Many young females have difficulty opening jars. Although previous studies have attempted to clarify the body posture effect during such a task, the experiments therein focused on a single digit or actions with unnatural finger positions and were further restricted to upper extremity postures. A further study is required to investigate the fingers' coordination, as well as each subject's natural and self-selected upper extremity posture and finger grasp location when opening a jar. This study focused on the forces and coordination of the right hand fingers during a jar opening movement under both vertical and free-way opening postures. A jar simulator was set up to record the forces applied by finger groups (the thumb, the index-middle finger group, and the ring-little finger group) of the right hand. A self-selected finger position and free-arm posture of each subject were allowed. Results show that the force vectors of the finger groups were all in the counterclockwise direction for both postures. The total force and overall torque of the right hand decreased in the vertical opening posture. The thumb produced greater tangential and resultant forces in the vertical opening posture. Despite normal forces being 1.82-3.54 times the tangential forces for both postures, no difference was found for the normal force to tangential force ratio for each finger group between the two opening postures. The index-middle finger group had similar torque contributions for both postures. The torque contribution of the thumb increased (26% and 21% for vertical and free-way posture, respectively), while the ring-little finger group torque contribution decreased (35% and 42% for vertical and free-way posture, respectively) in the vertical opening posture. As such, the free-way opening posture is the better strategy for young females to open a jar.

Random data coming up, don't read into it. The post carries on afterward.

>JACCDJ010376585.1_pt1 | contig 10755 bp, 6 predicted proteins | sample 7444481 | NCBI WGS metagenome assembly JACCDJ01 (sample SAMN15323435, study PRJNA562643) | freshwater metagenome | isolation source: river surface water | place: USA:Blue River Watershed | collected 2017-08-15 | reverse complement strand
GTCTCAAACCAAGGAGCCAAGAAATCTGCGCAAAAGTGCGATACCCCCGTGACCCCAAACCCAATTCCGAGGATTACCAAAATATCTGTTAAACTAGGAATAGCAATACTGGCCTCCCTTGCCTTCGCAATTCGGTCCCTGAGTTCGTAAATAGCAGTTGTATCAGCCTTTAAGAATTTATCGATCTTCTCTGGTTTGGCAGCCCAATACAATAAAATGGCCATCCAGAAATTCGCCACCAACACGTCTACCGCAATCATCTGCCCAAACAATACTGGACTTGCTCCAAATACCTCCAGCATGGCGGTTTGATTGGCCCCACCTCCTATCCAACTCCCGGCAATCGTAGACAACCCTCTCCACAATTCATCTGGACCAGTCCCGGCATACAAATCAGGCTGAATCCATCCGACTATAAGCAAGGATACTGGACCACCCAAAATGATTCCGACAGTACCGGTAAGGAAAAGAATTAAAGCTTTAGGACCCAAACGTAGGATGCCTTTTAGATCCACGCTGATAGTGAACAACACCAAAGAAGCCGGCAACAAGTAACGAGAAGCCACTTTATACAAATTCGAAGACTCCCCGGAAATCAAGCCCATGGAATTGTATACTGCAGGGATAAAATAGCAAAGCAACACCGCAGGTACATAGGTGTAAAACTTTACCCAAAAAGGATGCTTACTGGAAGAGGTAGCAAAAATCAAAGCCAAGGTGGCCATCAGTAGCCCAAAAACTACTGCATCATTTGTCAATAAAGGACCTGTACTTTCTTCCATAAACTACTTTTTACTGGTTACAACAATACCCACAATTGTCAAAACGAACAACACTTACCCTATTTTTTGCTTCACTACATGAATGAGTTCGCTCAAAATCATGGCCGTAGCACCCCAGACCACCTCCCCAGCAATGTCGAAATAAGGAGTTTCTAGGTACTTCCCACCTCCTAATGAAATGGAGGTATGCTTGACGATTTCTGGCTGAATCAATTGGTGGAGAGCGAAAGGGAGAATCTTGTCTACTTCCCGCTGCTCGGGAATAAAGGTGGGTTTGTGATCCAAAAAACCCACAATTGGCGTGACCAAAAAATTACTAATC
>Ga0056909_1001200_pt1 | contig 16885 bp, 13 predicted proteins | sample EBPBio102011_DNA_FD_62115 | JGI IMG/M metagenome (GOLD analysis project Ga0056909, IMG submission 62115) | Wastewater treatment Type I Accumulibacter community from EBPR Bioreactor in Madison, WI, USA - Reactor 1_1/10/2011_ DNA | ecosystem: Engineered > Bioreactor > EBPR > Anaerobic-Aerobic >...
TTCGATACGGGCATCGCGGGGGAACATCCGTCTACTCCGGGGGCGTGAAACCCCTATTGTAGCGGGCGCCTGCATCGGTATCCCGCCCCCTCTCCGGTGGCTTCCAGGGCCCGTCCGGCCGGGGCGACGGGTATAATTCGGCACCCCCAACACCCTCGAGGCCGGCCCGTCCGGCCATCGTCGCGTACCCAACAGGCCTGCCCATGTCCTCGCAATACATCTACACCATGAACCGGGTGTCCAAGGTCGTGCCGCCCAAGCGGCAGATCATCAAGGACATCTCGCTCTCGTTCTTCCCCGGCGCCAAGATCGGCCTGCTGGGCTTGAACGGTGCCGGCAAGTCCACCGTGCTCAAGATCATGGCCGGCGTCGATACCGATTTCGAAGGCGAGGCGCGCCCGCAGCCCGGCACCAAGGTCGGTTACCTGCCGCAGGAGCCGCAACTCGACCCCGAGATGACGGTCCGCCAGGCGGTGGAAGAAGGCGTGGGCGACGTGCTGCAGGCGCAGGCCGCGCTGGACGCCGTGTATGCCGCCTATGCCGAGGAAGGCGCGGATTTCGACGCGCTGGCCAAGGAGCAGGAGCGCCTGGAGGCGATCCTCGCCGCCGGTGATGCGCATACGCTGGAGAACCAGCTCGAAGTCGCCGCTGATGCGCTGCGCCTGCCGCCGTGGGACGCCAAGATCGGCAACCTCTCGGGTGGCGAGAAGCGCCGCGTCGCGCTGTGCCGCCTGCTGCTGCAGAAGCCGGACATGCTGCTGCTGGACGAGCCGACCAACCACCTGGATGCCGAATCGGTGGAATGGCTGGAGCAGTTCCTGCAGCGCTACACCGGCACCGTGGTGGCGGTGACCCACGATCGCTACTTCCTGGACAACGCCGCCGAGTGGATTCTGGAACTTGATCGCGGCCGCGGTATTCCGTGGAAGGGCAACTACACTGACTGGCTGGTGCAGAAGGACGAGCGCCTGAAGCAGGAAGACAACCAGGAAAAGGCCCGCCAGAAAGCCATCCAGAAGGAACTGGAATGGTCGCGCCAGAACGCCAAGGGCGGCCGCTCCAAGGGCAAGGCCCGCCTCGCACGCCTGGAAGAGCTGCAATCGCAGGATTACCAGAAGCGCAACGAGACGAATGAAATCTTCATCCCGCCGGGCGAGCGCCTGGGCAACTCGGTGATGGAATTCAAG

All Science Journal Classification (ASJC) codes
- Materials Science(all)
- Mechanical Engineering